Justice Dominique Bélanger of the Superior Court rendered judgment in the two cases in the judicial district of Quebec on June 20, 2011 while Justice André Prévost, sitting for the same Court in the judicial district of Montreal, ruled in seven of the other cases on January 16, 2012 1. In all of the cases, the motions for authorization to institute a class action and to be granted the status of representative were dismissed. The reasons of Justices Bélanger and Prévost were roughly the same. These nine cases are presently all in appeal.


In Justice Bélanger's view, the petitioners' legal syllogism did not hold up. She concluded that the fact that a merchant did not inform a consumer of the existence of the legal warranty against latent defects at the time of the offering or the sale of an additional warranty did not constitute, before June 30, 2010, a commercial practice prohibited by the CPA. Contrary to what was alleged in the motions, the coming into force of the provisions of Bill 60 did not codify the state of the law as it existed previously:


"[38] By pleading that a merchant's obligation to inform a consumer of the existence of a legal warranty existed even before the legislative amendment, the petitioner is, in a way, alleging the pointlessness of the legislative amendment. After all is said and done, the legislature would have had nothing to reform, but it would have done so anyway.

[39] However, the legislature does not speak for nothing. [...]

[44] The Court notes that the Bill provides for the imposition on merchants of a duty to inform, for the purpose of remedying consumers' lack of knowledge. The goal is very specific, that is to impose an obligation on merchants, an obligation that did not exist previously."

[Underlining added]

The judge stated that the petitioners were attempting to give a retroactive effect to the new provisions of the CPA, while the Bill did not provide for any such retroactivity. She added that even in the provisions of Bill 60, there is no statement anywhere that merchants must inform consumers of the fact that the legal warranty is free or inform them of the ins and outs of the legal warranty. Indeed, that would make no sense:


"[59] We can certainly think that the legislature did not want the employees of Ameublements Tanguay to have to give a lesson in law to the customers."

It should be noted that this aspect was one of the main points that was debated in parliamentary commission at the time of the debates that led up to the passing of Bill 60: to what extent should merchants have to give a lesson in law to consumers?

Justice Bélanger also recognized that there is a difference between the legal warranty against latent defects and an additional warranty: the conditions under which they may be exercised. She relies on a text published by the Office de la protection du consommateur:


"[61] In addition to that, if the legal warranty is free, its implementation may not be, because it requires a case-by-case analysis and although there is a good chance that it will work in the consumer's favour, it is incumbent upon him to show that the problem that has arisen prevents the property from being used normally, or that the property has not had a reasonable lifespan taking into account its price and the appropriate use that has been made of it."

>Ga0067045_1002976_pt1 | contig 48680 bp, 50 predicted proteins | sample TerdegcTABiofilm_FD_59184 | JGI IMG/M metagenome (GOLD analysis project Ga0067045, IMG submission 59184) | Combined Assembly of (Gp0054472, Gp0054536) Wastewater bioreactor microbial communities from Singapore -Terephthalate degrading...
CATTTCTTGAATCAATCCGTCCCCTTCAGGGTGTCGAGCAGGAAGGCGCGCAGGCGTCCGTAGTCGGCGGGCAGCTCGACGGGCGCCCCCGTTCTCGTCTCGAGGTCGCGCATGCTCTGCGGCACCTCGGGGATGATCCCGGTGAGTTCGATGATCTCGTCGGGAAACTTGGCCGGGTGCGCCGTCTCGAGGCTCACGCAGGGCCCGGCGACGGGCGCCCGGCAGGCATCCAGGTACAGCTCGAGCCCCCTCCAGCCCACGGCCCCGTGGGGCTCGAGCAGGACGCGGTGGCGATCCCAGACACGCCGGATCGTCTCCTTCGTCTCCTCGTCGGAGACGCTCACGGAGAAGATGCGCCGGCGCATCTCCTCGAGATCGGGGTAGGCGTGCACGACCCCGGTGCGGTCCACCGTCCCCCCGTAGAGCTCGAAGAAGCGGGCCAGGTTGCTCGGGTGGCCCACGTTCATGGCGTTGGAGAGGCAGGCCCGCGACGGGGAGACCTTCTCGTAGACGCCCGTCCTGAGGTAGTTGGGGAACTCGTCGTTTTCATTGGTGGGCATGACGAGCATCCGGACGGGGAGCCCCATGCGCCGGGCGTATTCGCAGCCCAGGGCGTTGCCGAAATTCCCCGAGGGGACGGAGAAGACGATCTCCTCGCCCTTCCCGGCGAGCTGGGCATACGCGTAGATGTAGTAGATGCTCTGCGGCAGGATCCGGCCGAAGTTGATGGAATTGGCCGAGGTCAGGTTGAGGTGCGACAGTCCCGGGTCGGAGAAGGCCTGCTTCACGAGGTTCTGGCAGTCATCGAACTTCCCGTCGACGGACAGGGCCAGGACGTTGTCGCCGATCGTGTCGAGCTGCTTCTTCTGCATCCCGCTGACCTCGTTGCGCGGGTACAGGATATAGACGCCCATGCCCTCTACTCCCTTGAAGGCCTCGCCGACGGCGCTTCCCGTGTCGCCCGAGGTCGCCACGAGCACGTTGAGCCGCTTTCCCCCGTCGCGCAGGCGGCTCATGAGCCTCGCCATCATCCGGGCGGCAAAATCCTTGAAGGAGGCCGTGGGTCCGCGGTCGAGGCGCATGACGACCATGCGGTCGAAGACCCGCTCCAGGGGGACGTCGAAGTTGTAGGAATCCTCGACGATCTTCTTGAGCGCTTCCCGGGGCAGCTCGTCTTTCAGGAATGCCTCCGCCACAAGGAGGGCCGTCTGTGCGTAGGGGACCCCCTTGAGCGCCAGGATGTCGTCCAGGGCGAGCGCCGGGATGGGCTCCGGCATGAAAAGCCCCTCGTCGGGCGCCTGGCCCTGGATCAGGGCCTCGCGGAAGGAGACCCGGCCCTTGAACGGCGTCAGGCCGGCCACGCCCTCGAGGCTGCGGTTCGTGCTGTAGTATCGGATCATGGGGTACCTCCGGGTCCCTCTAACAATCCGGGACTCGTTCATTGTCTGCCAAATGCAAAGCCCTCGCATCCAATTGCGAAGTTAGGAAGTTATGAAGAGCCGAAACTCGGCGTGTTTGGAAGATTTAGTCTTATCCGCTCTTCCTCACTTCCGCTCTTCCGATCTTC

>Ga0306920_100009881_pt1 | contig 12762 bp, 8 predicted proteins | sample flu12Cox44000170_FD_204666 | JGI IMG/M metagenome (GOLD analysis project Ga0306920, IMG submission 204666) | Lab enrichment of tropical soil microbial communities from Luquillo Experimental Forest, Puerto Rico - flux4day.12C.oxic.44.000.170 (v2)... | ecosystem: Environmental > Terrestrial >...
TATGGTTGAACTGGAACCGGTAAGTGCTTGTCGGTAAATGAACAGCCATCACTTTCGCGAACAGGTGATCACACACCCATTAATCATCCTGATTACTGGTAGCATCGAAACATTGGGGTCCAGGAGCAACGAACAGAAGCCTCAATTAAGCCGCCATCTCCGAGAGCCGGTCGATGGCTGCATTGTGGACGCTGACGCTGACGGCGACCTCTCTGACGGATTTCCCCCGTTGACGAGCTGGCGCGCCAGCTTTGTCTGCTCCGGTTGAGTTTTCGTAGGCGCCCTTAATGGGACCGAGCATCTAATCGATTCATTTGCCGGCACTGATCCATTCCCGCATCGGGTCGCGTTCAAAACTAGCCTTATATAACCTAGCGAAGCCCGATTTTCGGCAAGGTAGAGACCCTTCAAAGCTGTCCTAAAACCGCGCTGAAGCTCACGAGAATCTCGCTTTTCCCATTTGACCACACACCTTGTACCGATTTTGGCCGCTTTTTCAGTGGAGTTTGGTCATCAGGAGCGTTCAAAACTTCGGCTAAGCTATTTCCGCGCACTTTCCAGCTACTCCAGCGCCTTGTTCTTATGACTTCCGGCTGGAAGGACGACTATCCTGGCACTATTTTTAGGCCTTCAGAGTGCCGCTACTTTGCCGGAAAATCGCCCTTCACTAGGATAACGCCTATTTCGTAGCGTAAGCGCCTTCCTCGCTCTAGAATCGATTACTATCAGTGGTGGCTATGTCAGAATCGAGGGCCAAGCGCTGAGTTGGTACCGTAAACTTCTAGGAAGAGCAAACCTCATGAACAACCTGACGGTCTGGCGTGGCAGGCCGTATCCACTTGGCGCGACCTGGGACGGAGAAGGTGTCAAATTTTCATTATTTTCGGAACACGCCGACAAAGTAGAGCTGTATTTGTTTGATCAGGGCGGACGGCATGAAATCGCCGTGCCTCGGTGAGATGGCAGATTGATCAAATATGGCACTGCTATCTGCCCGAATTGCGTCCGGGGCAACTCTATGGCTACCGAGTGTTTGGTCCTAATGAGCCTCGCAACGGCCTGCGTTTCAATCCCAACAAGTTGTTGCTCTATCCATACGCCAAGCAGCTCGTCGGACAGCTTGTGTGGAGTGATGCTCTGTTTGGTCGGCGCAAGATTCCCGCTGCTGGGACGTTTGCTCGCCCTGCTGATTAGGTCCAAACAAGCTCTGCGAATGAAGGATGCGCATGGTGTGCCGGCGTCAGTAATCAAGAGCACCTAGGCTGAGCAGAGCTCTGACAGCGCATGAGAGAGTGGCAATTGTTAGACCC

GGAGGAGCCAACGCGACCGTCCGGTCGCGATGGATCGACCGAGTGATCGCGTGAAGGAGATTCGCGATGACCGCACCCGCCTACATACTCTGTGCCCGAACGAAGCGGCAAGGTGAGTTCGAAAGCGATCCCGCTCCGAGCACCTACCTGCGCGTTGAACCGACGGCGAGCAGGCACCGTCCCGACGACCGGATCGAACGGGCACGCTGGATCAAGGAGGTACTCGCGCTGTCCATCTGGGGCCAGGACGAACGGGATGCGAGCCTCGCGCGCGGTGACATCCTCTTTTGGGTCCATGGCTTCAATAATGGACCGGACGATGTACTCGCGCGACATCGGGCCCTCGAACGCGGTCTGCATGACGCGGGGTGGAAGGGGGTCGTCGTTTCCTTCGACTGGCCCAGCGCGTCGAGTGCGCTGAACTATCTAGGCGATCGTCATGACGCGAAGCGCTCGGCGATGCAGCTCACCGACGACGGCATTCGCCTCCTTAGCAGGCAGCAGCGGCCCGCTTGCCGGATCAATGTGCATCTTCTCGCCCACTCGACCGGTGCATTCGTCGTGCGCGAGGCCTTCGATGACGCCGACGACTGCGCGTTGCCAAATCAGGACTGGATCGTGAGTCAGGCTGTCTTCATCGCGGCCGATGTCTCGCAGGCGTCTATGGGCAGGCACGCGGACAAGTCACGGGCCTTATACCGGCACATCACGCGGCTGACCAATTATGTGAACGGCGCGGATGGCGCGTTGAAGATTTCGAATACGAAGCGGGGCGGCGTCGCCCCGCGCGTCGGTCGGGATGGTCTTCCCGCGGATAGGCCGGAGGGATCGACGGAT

Thus, the judge could not subscribe to the petitioners' arguments whereby they alleged that an additional warranty is useless. On the contrary, the exercise of the rights resulting from an additional warranty is not always dependent on a latent defect. It is quite often peace of mind that the consumer buys. For example, in one of the cases before Justice Bélanger, the protection plan provided by the additional warranty covered the replacement of the goods without repairs, which is quite different from the protection provided by the legal warranty. Not being useless, an additional warranty does not entail a false representation by the merchant who offers it.

As for the composition of the proposed group, Justice Bélanger noted that the group was quite broad but even so there were several common questions, the answers to which might further the group's case. The determination of the existence of a prohibited practice was one of them. The issue of whether there had been false representations was another. However, there were more specific issues that remained and it would have been necessary to create sub-groups to take into account, for example, the various types of warranties and different products. In all cases, it would have been necessary to exclude the consumers who had benefited from their additional warranties as well as those who wished to keep their warranties. Also, those whose recourses were prescribed would have to be treated differently. Therefore, the judge came to the conclusion that the recourse based on the uselessness of the additional warranties did not meet the similarity or relatedness criterion provided for in article 1003 (a) of the Code of Civil Procedure.

That aspect of Justice Bélanger's decision seems above all based on a criterion of convenience. Indeed, the inconveniences resulting from the creation of a multiplicity of sub-groups would have prevailed over the existence of one or two common issues to be decided. It will be interesting to see how the Court of Appeal resolves this issue.